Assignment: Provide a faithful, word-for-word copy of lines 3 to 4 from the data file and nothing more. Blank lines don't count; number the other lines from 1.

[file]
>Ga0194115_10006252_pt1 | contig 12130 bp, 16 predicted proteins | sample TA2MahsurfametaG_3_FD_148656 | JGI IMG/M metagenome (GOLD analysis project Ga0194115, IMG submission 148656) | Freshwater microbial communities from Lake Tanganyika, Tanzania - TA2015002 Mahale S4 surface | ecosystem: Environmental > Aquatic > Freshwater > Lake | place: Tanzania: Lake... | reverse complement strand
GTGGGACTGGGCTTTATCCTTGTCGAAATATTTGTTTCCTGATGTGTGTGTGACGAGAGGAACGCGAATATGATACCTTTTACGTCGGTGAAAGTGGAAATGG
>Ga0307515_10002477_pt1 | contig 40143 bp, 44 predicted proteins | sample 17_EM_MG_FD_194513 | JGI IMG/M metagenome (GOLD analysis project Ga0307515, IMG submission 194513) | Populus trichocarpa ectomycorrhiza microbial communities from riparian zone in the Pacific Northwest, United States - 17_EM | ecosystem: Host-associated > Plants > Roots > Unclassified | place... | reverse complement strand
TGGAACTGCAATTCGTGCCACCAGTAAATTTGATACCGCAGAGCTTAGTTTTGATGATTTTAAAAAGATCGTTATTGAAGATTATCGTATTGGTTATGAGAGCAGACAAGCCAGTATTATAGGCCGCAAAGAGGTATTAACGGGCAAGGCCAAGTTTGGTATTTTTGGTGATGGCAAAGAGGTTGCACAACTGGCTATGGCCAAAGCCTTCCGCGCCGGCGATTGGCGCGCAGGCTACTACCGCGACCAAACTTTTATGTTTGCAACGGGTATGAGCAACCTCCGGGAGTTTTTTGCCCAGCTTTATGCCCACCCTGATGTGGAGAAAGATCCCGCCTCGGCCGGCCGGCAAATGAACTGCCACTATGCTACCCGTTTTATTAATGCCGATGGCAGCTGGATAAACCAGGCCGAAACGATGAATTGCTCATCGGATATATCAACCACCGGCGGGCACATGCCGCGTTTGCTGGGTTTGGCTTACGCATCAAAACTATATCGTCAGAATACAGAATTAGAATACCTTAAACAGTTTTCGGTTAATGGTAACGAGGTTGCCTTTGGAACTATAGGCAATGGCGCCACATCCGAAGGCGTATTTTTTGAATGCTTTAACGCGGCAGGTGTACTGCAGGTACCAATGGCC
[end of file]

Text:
>Ga0307515_10002477_pt1 | contig 40143 bp, 44 predicted proteins | sample 17_EM_MG_FD_194513 | JGI IMG/M metagenome (GOLD analysis project Ga0307515, IMG submission 194513) | Populus trichocarpa ectomycorrhiza microbial communities from riparian zone in the Pacific Northwest, United States - 17_EM | ecosystem: Host-associated > Plants > Roots > Unclassified | place... | reverse complement strand
TGGAACTGCAATTCGTGCCACCAGTAAATTTGATACCGCAGAGCTTAGTTTTGATGATTTTAAAAAGATCGTTATTGAAGATTATCGTATTGGTTATGAGAGCAGACAAGCCAGTATTATAGGCCGCAAAGAGGTATTAACGGGCAAGGCCAAGTTTGGTATTTTTGGTGATGGCAAAGAGGTTGCACAACTGGCTATGGCCAAAGCCTTCCGCGCCGGCGATTGGCGCGCAGGCTACTACCGCGACCAAACTTTTATGTTTGCAACGGGTATGAGCAACCTCCGGGAGTTTTTTGCCCAGCTTTATGCCCACCCTGATGTGGAGAAAGATCCCGCCTCGGCCGGCCGGCAAATGAACTGCCACTATGCTACCCGTTTTATTAATGCCGATGGCAGCTGGATAAACCAGGCCGAAACGATGAATTGCTCATCGGATATATCAACCACCGGCGGGCACATGCCGCGTTTGCTGGGTTTGGCTTACGCATCAAAACTATATCGTCAGAATACAGAATTAGAATACCTTAAACAGTTTTCGGTTAATGGTAACGAGGTTGCCTTTGGAACTATAGGCAATGGCGCCACATCCGAAGGCGTATTTTTTGAATGCTTTAACGCGGCAGGTGTACTGCAGGTACCAATGGCC